Dragon Quest Builders Launch Review
Anyone who reads my work knows I am not a fan of Sandbox/Voxel creation games. They just don’t interest me. There’s [generally speaking] no story. However, Dragon Quest Builders is a beast that is more than worth the price tag if you’re into these games. Even if you aren’t and are just a fan of Dragon Quest, there’s enough lore and story for you as well! The game is set in the land where the Erdrick/Loto trilogy takes place [Alefgard]. You’re Bildrick in the demo, but you can rename to whatever suits your fancy. The most interesting part of the story is that it is an alternate ending to the original Dragon Quest. When you reach the Dragon Lord, deep within Charlock Castle, he offers you a chance to join him and rule half the land. In this game, the Descendant of Erdrick accepts, and rules half the land with the Dragon Lord. However. . . it was a trap because he’s the damn Dragon Lord! The Hero is eliminated, and darkness swallows the land. People begin to mistrust each other, civilization falls into darkness and cities disappear. But you are the Builder. The last person to have the power to create.
So your ultimate goal is to build civilization back to its former glory and finally defeat the Dragon Lord. This is not a game you’re going to beat in a sitting or two. I spent the past week playing it virtually nonstop, and though I am getting closer and closer, the game is not over yet. There’s the main story mode and you can also unlock an open mode [Terra Incognito] where you just design ridiculous structures with no story behind it. Want to rebuild a spot for spot remake of Tantegel Castle? Go for it! Though you can certainly do that in the regular story with enough time and dedication. You’re not really a Hero. Obnoxious, kind of annoying, and even though he never says a word, you can tell he’s snarky by how people react to him. So how do you undertake this ridiculous task? The main goal is to rebuild Cantlin, one of the greatest cities on Alfegard. It was a city that was prosperous, happy, and wealthy. They even had a Golem, a gigantic golden one that defended the city in times of danger. There are rumors from some of the people you meet that the Golem betrayed the city, but you’ll just have to find out yourself!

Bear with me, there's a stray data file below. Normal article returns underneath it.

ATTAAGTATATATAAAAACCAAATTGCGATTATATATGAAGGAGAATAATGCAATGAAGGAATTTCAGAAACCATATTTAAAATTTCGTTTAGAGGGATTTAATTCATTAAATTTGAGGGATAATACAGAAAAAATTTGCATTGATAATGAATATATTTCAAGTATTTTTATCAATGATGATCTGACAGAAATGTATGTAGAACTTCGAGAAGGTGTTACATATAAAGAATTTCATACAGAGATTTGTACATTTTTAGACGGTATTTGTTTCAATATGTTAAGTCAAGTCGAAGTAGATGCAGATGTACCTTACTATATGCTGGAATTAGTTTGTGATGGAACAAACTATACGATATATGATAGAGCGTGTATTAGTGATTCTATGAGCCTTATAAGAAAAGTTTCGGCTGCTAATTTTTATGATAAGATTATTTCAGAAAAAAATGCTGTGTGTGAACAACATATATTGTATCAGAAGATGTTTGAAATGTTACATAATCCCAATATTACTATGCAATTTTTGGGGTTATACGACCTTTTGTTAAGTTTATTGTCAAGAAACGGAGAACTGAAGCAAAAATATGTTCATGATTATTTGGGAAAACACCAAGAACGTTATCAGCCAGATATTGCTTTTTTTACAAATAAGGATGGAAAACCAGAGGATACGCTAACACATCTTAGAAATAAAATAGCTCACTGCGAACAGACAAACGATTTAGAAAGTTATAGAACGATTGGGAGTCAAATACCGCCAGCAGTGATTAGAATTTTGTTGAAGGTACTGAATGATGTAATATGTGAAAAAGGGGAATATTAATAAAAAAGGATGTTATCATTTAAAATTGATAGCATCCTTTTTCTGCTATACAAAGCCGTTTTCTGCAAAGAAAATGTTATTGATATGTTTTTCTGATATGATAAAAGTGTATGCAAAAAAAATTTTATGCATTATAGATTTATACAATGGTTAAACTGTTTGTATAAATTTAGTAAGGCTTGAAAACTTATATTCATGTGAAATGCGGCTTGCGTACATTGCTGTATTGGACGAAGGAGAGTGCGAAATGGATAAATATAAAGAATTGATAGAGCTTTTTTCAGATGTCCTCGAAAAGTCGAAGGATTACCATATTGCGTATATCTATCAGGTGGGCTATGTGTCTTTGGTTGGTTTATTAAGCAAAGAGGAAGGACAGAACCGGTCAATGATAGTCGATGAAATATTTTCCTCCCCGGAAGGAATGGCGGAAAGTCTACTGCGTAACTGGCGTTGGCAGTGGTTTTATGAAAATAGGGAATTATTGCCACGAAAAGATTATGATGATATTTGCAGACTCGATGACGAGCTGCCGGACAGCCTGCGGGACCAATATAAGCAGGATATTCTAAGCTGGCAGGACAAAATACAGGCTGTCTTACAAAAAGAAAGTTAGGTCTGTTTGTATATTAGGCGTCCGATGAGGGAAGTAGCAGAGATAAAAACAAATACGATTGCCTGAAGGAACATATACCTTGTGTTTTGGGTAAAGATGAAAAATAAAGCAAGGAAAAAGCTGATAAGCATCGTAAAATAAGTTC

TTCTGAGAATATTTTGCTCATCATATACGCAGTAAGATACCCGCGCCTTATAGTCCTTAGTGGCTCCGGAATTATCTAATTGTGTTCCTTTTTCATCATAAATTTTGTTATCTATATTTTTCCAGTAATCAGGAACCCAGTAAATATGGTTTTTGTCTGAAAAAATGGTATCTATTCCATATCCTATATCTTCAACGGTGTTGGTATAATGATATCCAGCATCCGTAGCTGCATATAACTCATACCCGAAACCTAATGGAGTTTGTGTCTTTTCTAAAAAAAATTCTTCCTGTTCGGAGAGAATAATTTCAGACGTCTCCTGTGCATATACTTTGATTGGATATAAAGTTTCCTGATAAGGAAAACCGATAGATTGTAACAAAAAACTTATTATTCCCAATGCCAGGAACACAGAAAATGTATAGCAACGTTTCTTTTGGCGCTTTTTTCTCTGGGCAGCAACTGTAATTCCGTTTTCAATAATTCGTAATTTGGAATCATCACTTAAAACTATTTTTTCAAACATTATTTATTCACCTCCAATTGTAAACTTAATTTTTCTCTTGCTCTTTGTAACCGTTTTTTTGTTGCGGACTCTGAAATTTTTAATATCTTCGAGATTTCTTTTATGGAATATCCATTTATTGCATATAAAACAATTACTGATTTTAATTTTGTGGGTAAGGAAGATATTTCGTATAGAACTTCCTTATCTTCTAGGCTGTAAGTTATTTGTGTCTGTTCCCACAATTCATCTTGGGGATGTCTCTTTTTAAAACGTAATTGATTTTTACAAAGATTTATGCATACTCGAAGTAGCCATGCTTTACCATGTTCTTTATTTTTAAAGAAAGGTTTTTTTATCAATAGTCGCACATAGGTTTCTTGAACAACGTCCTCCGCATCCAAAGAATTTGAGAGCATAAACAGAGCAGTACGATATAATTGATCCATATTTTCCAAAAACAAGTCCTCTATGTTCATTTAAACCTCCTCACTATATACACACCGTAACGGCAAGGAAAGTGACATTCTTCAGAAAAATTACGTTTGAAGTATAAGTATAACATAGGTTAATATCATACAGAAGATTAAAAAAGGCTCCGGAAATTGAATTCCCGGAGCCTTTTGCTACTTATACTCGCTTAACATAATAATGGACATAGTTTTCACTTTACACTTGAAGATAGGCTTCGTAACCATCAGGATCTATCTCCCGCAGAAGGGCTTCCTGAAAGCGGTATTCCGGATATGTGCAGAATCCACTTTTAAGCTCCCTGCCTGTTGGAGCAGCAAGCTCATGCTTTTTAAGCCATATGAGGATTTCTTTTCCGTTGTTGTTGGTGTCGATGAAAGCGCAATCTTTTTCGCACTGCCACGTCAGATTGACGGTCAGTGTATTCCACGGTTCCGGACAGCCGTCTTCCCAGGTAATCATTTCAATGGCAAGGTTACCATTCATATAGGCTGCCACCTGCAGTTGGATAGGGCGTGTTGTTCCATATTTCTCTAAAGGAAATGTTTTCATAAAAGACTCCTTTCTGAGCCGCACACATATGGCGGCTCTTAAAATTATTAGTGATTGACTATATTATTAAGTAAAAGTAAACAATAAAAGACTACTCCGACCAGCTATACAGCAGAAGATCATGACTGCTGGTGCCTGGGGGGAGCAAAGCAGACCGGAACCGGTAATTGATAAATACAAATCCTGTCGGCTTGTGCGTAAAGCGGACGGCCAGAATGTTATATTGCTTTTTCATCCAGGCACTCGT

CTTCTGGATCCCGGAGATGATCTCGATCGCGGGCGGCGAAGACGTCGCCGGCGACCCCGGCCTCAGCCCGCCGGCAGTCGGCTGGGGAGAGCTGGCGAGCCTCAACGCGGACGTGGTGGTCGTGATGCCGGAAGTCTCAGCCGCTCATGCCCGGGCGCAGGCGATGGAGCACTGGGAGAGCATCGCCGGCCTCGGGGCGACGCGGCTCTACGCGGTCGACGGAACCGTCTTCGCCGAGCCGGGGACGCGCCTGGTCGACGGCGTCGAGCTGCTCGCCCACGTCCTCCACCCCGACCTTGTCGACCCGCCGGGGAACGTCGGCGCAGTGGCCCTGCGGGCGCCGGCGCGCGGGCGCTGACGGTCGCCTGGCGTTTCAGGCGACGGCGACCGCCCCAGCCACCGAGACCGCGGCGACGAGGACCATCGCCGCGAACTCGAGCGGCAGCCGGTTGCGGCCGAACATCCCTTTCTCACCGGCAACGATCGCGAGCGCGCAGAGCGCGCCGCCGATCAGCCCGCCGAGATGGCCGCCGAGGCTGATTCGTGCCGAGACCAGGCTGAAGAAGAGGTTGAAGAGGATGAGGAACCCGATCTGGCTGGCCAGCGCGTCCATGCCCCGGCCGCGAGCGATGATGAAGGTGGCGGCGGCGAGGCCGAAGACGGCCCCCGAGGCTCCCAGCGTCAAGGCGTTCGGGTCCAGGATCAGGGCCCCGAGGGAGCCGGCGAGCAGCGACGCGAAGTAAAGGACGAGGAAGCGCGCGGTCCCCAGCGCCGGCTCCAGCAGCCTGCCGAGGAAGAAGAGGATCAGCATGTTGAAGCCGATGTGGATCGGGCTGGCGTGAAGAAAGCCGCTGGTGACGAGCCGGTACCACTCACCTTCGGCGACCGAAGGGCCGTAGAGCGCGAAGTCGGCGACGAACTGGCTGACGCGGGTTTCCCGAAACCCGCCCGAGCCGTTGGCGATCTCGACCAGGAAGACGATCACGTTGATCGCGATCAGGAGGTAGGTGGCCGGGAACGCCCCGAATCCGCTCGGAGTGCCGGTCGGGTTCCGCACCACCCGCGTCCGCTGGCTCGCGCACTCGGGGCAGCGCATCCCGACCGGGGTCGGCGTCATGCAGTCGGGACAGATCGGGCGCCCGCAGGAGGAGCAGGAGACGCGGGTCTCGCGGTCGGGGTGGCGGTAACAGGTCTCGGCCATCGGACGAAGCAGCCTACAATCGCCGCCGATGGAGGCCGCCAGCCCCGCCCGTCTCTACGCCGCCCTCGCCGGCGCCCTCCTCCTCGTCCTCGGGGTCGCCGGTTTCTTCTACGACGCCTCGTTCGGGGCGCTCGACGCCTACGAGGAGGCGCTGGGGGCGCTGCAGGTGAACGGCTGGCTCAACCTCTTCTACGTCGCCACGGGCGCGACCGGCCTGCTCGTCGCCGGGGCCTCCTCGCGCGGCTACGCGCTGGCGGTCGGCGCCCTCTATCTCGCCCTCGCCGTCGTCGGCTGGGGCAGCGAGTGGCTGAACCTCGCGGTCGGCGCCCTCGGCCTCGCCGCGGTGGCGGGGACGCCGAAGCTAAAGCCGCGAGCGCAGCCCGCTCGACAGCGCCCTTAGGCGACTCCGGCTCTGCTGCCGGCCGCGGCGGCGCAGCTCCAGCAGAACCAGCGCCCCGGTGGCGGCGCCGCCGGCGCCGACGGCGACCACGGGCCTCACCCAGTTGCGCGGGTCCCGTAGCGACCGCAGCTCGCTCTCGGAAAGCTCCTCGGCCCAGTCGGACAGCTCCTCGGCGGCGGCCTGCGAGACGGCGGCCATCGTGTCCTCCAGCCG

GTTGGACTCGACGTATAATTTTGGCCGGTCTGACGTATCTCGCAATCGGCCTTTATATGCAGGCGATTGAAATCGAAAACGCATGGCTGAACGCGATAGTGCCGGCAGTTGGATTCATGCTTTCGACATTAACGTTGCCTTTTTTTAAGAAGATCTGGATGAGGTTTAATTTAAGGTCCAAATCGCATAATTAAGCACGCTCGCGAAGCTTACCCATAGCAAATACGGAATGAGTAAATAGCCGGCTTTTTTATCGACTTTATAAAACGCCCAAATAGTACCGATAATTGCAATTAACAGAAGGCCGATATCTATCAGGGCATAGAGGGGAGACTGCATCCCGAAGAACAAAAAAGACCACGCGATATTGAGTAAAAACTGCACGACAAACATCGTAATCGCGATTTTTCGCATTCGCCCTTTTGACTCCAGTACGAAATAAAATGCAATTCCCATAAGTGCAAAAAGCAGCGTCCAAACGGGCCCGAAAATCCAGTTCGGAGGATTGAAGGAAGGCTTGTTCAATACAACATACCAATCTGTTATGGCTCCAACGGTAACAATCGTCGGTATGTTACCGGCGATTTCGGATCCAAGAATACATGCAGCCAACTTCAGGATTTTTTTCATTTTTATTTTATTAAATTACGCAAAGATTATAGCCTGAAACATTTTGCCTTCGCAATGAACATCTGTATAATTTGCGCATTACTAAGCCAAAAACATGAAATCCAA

While standard RPG progression isn't present, you will still feel a sense of accomplishment and progression.
You start with a tiny beacon where you can save your game, and the light from it can help lure some of the first people to your fledgling base. You have a few bits of earth and grass, dilapidated ruin and in general, just a pile of crap. You’re given menial tasks to perform that will help you get acquainted with the style of gameplay, for those of you who don’t play sandbox builders. The game starts with the ability to work with just dirt, making walls and creating straw doors for a modicum of privacy. I say privacy but if the wall is too short, enemies can just jump it to annoy you. The world is mostly open, and the first enemies you see are, of course, Slimes! The tried and true Dragon Quest enemy, you see Blue Slimes, Drakees, and then they jump it right up to Wyverns!
Speaking of attacks, one of your townsfolk keeps you up to date on when huge invasions are going to happen. Fortunately, if you aren’t ready, you don’t have to endure these attacks. You just have to say “No, I’m not ready” and you can do them at your own pace. That’s the great thing about this game. It’s all about when you want to do it. You don’t ever have to feel like you’re rushing from one objective to the other. Would you rather go do one of the side quests out in the wilderness? Do that instead! Come back to battle when you’re ready. But on the subject of these missions, there are lots of them. Hammerhoods for example, apparently like gardening. And you’ll meet a pair of them in the wilderness and one wants his garden to look like his friends. You have to reorganize his garden without destroying it. Eventually, you can build a shovel to do just that. But what’s the catch? It won’t track on your world map.
You have to hope you remember where it is/you carve a particular path of destruction to it. I also hate that you can’t see the whole map at once, but that’s neither here nor there. But not showing everything on the map IS in the vein of Dragon Quest. Those games back in the day were all about exploring, and learning stuff for yourself. There are several of these missions that I just misplace/forget about because I don’t remember where in the expansive world it is. Even some of the missions from your townsfolk can be hard to locate! But that’s the beauty of the game: You are not racing the clock. Play at your pace, when you want.
So how do you rebuild society as a single man? Why that’s simple! You do what your new friends say. The ideas they give you for the town will spontaneously help you create new things, like doors, new armor and weapons, bags of medicinal herbs, etc… In the early going you have to use your weapons to farm for Earth, but before too long you’re given a new mission! You will notice there are several islands off in the distance, and you cannot build a dirt bridge to get there. You’ll receive/build/uncover Teleportals, which take you to these places. Hammerhoods will help you get the Hammer. It will be a staple for the rest of the game [until you get stuff like Sledgehammers], and I do recommend carrying several hammers at all times. Every item you equip will have a durability and while it’ll get better, eventually armor, shields, weapons, and hammers will break.